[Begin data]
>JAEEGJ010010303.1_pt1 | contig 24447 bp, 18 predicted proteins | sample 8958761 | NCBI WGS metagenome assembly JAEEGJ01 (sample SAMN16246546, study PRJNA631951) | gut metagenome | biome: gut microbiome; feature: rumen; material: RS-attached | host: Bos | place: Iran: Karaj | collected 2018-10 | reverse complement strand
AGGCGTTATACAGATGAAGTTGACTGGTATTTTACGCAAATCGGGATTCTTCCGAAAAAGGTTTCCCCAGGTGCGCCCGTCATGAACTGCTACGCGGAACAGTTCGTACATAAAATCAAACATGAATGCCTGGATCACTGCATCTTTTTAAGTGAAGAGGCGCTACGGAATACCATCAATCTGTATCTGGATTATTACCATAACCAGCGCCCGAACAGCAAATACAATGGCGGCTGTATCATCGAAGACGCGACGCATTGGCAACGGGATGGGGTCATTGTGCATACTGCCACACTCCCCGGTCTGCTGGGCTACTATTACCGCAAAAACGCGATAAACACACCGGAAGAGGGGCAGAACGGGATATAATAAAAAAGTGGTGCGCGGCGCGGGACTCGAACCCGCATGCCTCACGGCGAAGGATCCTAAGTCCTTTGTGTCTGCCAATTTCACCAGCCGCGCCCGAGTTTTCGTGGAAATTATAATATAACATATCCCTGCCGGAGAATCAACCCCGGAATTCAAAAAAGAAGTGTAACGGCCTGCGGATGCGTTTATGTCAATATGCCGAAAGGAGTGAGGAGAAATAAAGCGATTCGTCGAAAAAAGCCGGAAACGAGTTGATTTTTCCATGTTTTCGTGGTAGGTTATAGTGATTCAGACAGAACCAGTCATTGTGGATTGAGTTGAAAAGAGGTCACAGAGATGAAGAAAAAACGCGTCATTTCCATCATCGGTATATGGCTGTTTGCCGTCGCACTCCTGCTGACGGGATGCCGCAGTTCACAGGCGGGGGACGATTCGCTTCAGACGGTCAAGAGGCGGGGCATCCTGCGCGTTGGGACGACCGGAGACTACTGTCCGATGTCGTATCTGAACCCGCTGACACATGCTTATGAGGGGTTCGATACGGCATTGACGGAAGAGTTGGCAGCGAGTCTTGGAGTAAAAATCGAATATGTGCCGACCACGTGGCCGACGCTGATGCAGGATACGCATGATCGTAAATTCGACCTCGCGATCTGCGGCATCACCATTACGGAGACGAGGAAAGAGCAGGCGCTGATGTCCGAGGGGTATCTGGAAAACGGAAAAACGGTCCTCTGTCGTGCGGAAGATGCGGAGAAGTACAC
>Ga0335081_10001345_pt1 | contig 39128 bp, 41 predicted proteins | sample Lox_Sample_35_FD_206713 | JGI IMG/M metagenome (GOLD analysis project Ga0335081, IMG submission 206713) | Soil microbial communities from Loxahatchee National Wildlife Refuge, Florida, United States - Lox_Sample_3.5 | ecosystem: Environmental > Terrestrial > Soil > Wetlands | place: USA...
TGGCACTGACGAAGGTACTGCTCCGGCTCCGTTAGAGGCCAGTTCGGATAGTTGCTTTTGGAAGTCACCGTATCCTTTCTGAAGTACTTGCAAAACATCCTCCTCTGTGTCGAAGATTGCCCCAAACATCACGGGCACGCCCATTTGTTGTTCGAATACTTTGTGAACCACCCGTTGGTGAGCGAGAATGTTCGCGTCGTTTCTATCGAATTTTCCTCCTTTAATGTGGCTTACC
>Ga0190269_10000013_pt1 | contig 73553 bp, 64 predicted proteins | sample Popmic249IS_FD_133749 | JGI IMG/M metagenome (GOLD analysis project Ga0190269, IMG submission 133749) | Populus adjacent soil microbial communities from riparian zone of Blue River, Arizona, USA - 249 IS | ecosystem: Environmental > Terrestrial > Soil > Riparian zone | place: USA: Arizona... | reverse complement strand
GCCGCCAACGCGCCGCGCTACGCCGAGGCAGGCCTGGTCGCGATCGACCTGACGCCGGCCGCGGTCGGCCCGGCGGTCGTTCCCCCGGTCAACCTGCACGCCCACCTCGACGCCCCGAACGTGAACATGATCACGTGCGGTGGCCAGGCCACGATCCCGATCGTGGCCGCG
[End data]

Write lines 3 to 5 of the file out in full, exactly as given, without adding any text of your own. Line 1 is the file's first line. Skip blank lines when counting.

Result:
>Ga0335081_10001345_pt1 | contig 39128 bp, 41 predicted proteins | sample Lox_Sample_35_FD_206713 | JGI IMG/M metagenome (GOLD analysis project Ga0335081, IMG submission 206713) | Soil microbial communities from Loxahatchee National Wildlife Refuge, Florida, United States - Lox_Sample_3.5 | ecosystem: Environmental > Terrestrial > Soil > Wetlands | place: USA...
TGGCACTGACGAAGGTACTGCTCCGGCTCCGTTAGAGGCCAGTTCGGATAGTTGCTTTTGGAAGTCACCGTATCCTTTCTGAAGTACTTGCAAAACATCCTCCTCTGTGTCGAAGATTGCCCCAAACATCACGGGCACGCCCATTTGTTGTTCGAATACTTTGTGAACCACCCGTTGGTGAGCGAGAATGTTCGCGTCGTTTCTATCGAATTTTCCTCCTTTAATGTGGCTTACC
>Ga0190269_10000013_pt1 | contig 73553 bp, 64 predicted proteins | sample Popmic249IS_FD_133749 | JGI IMG/M metagenome (GOLD analysis project Ga0190269, IMG submission 133749) | Populus adjacent soil microbial communities from riparian zone of Blue River, Arizona, USA - 249 IS | ecosystem: Environmental > Terrestrial > Soil > Riparian zone | place: USA: Arizona... | reverse complement strand